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  • Workshops HUGE Combo Discount Just Announced for May!
  • Article Reluctance Revealed by R.J. Hixson
  • Trading Education Peak Performance for Traders, New Students, Start Here
  • Trading Tip Extremes in Volatility and Price Movement – Something Has to Give! by D.R. Barton, Jr.
  • Mail Bag Trading Systems for Specific Markets


Learn to Profit in Bear Markets and 
How to Develop Your Own Systems that Fit Your Unique Trading Style

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The Van Tharp Institute designed this workshop and these particular systems for our clients who want to take advantage of declining markets—a condition that we expect to reoccur through the coming years during a secular bear market.

May 3
  Dinner at Dr. Tharp's Home for attendees
May 5-7



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How to Develop a Winning Trading System That Fits You Workshop

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Feature ArticleRJ Hixson

Project Marathon—March Update

Reluctance Revealed

In this Project Marathon series, I wanted to talk about the process of using Van’s guidelines and best practices to achieve a big stretch trading goal. That would mean applying Van’s teachings and showing steady progress through the year as I marched merrily towards 131R in December. Last month, however, I was getting reluctant to write the next article. What was I going to talk about? There wasn’t much I wanted to say because one part of me thought I didn’t have much going on. That’s where my head was in late March.

At the Peak Performance 202 workshop three weeks back, Libby Adams guided us through her transformational meditation to deal with a stressful area of our life.  I had a part of me that believed I couldn't write about what was really going on with my trading.  In the meditation, I went inside with that concern and received this response: "Acknowledging the truth is an expression of love." Wow!  OK, I could do that, even if it seemed uncomfortable.  

Then, in the next workshop, Peak Performance 203, I had another big realization.  My fears about what readers might think about my trading weren’t that at all.  I was projecting my own fears onto you, dear reader.  My concerns were all mine, not yours.

I was concerned that people might believe I wasn’t fully committed to my goals, and I didn’t want people to think I couldn’t trade.

In reality, it was accurate for me to recognize that I was concerned that I might not be fully committed to my goals and I didn’t want me to think I couldn’t trade.

With that insight and some useful exercises from the workshop, I was able to inquire into my beliefs and see the truth as well as the lies within them.  That gave me a lot of freedom to write a more authentic article rather than one that makes everything seem peachy keen.  So, let me tell you what’s been going on for the last three months. 

Short Chronology

In early January, I started trading at a feverish pace. That 131R goal was looming large and I knew I should get going on it early. After two weeks of working hard and basically breaking even, I realized I needed more of a fleshed out set of objectives and a plan to get there. I decided to stop trading and gave myself until mid-February to really think through a full set of objectives.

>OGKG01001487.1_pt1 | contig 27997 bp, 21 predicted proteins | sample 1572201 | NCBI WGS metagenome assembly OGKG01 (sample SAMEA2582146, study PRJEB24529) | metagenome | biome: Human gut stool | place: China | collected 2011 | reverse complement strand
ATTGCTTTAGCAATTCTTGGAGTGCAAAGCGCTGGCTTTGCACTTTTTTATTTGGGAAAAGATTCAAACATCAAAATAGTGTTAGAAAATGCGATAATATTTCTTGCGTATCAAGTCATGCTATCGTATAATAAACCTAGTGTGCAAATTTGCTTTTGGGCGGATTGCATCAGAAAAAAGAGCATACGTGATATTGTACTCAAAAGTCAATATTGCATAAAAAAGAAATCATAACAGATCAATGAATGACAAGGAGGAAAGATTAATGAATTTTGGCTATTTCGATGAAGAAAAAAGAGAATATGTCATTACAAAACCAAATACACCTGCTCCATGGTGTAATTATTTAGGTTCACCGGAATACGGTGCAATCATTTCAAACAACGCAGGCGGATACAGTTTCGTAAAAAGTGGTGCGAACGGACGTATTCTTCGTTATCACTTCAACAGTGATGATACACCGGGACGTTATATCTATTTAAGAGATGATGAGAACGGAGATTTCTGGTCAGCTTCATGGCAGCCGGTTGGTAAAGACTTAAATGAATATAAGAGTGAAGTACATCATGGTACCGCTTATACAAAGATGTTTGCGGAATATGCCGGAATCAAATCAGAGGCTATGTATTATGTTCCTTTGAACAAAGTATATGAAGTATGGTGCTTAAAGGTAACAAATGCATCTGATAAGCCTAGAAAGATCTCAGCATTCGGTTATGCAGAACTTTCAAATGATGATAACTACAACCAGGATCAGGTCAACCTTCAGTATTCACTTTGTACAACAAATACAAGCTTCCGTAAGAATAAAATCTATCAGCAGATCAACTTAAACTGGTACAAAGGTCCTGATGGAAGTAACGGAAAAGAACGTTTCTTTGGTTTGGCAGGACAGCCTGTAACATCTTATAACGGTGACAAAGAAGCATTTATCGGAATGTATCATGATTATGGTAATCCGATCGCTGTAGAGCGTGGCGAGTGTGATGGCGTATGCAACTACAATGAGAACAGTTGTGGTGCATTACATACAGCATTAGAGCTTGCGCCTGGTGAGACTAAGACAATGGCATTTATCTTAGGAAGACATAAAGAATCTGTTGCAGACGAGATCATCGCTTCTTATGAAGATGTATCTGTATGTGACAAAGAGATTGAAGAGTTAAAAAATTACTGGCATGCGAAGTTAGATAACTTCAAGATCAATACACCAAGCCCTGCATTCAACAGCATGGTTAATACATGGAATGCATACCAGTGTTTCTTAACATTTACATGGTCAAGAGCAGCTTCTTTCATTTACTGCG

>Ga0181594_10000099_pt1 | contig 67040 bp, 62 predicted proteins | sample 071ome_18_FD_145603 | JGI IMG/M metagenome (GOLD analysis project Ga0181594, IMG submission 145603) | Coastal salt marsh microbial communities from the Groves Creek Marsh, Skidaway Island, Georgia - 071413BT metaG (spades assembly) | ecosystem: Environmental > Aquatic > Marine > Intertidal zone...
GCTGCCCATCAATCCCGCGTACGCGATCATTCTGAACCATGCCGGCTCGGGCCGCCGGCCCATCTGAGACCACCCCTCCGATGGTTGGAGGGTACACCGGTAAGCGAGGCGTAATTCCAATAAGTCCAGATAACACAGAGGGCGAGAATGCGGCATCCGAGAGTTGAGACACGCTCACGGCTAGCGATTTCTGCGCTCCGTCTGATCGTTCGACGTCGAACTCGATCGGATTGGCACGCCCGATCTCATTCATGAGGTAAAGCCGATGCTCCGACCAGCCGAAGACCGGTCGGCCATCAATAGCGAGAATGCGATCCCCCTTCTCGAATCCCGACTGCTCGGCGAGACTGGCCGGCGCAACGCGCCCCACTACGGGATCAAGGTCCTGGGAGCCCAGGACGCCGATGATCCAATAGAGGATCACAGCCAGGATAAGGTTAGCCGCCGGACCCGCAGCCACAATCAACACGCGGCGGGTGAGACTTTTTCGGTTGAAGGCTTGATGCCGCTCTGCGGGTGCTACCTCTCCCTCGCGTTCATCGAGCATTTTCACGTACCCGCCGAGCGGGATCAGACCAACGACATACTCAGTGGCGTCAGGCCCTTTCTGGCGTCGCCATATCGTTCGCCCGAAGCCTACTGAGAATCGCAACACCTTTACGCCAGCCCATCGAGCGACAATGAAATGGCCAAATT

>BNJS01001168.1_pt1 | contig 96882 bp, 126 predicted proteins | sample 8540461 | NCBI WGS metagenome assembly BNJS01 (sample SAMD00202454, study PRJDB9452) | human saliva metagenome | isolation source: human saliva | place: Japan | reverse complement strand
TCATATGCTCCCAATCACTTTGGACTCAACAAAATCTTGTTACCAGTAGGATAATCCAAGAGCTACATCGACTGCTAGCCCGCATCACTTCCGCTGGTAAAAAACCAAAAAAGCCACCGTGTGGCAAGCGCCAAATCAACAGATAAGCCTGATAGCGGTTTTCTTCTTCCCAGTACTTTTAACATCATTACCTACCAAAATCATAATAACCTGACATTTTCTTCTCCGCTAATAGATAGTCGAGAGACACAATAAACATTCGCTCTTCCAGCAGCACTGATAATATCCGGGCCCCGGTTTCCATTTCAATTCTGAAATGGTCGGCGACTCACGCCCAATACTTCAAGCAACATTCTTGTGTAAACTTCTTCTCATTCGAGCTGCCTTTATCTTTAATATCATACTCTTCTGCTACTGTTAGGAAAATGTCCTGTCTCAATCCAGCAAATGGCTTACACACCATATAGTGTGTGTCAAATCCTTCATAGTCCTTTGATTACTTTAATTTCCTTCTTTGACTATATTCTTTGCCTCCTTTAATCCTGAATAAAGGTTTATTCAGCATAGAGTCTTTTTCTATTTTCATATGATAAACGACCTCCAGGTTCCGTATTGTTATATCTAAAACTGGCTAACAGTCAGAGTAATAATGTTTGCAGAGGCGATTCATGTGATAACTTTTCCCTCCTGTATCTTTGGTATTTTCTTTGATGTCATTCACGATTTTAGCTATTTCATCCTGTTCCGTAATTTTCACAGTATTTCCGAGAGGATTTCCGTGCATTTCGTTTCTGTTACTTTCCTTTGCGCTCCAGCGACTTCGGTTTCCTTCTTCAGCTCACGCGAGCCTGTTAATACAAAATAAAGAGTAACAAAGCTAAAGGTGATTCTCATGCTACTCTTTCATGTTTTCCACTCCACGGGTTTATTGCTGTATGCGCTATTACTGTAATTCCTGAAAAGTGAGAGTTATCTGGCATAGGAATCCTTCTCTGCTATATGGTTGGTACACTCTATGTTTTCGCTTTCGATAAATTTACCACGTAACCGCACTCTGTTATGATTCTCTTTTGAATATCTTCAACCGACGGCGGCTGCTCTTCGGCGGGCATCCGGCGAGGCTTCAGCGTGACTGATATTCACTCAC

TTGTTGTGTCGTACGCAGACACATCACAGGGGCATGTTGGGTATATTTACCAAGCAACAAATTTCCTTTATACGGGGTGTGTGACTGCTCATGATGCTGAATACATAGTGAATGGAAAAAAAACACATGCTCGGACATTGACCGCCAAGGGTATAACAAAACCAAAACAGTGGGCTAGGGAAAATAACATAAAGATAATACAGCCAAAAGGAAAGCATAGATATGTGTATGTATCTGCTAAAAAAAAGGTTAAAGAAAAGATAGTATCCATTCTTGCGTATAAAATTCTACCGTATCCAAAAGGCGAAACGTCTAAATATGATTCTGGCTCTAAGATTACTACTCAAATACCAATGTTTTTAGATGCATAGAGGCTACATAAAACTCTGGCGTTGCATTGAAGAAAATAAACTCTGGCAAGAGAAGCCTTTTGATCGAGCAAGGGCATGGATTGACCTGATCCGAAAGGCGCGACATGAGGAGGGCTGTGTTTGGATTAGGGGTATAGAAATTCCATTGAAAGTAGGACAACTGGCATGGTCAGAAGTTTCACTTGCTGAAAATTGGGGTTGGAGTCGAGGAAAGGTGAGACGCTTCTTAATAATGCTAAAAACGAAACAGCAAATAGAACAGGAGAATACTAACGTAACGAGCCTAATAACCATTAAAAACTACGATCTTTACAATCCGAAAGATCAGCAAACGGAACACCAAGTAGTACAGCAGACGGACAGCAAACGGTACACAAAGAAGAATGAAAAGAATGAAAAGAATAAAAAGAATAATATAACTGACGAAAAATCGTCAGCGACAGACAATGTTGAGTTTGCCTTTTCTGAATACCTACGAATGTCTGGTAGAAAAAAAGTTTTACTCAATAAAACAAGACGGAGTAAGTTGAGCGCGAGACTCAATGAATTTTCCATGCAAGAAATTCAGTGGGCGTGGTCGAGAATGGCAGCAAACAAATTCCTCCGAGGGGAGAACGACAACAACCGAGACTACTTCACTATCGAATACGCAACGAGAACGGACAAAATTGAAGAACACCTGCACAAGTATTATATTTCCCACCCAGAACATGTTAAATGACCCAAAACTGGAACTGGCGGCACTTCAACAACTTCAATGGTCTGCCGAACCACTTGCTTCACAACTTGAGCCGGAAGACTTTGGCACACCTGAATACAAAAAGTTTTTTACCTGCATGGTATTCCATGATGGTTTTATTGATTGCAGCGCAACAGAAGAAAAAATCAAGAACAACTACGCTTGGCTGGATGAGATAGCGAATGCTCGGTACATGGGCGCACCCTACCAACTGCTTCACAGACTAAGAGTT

Then that market dip started on January 20, and I couldn’t resist taking some substantial positions to ride the correction.  I wrestled with the idea of not having a defined system to put those positions on versus just letting a great trading opportunity go by.  Again, that 131R goal was front of mind.  The planning could wait a bit because the market wasn’t about to.  Besides, I was very careful with my risk management, had a sweet reward-to-risk ratio, and I have honored my stops faithfully in the past year.  (BTW, entering trades without a trading system is a clear mistake by Van’s guidelines and I logged it as such.)

Well, after the drama of scaling in to the dip and scaling out of the subsequent recovery over a few weeks, I exited my positions at about breakeven.  I still hadn’t finished my objectives or my plan.  I have noticed again and again in the last few years that when I trade, I use a lot of mental energy and time for trading.  This is why I find the need to stop trading completely when I have to do any serious “groundwork” or to work “on the business” in a big way. Being flat again in mid-February, I finally finished those objectives and that's what I wrote about in last month’s article.

The "plan" I thought I needed was the daily execution of the top tasks of trading and how I was going to track those. I completed that and by the end of February I had punched out several 100% weeks on all the tasks. That was great!  Funny thing, though, I was doing all that but not entering much in the way of trades.  I then realized that after my late January/early February experience, I wanted fully written out systems to trade with clear rules to follow for my systems.  The structure provided by defined systems is still important to me as a novice trader.

Current Status

So I “stopped” trading again in March to write a full blown trading plan and flesh out three trading system write-ups.  Well, March/April has been very busy with several workshops and an Easter vacation.  At this point, I have written out my trading plan and two of the three primary systems I plan to trade this year. Two are intraday systems with entries shortly after the open entries and exits typically in the afternoon.  One of those systems has setups nearly every day; the other has setups only once or twice a week.  The third system is a swing system, which has entry signals once or twice a month.

I expect to finish the third system write-up in the coming week and then start trading those systems in the last week of April—along with completing the top tasks of trading every day. 

Given my workshop and vacation schedule for the remainder of 2010, I will have 126 days available to trade as of the end of April. My plan is to average 1R+ per day from the intraday systems and then average another 1R+ per week from the swing system. Thinking a bit conservatively, that still gets me to 131R for the year although my personal ramp up time trading new systems and market conditions are the two biggest variables I foresee at the moment.

Even Deeper?

". . . life will give you everything you need to go deeper . . . "

That’s a quote from Byron Katie, which rang so true when I heard her say that this morning on the audio book version of Loving What Is.  The owner of our house just told us he needs to sell it in the coming months.  In my business plan’s worst case contingency section I have an item on moving my family even though I wasn’t really thinking about that for this year. Now what?  Do we lease again or pull some money out of the business for a down payment?  Does the stressful process of moving kill any chance of me making 131R this year or does it just notch up the challenge?  Well, I guess I am supposed to go deeper still.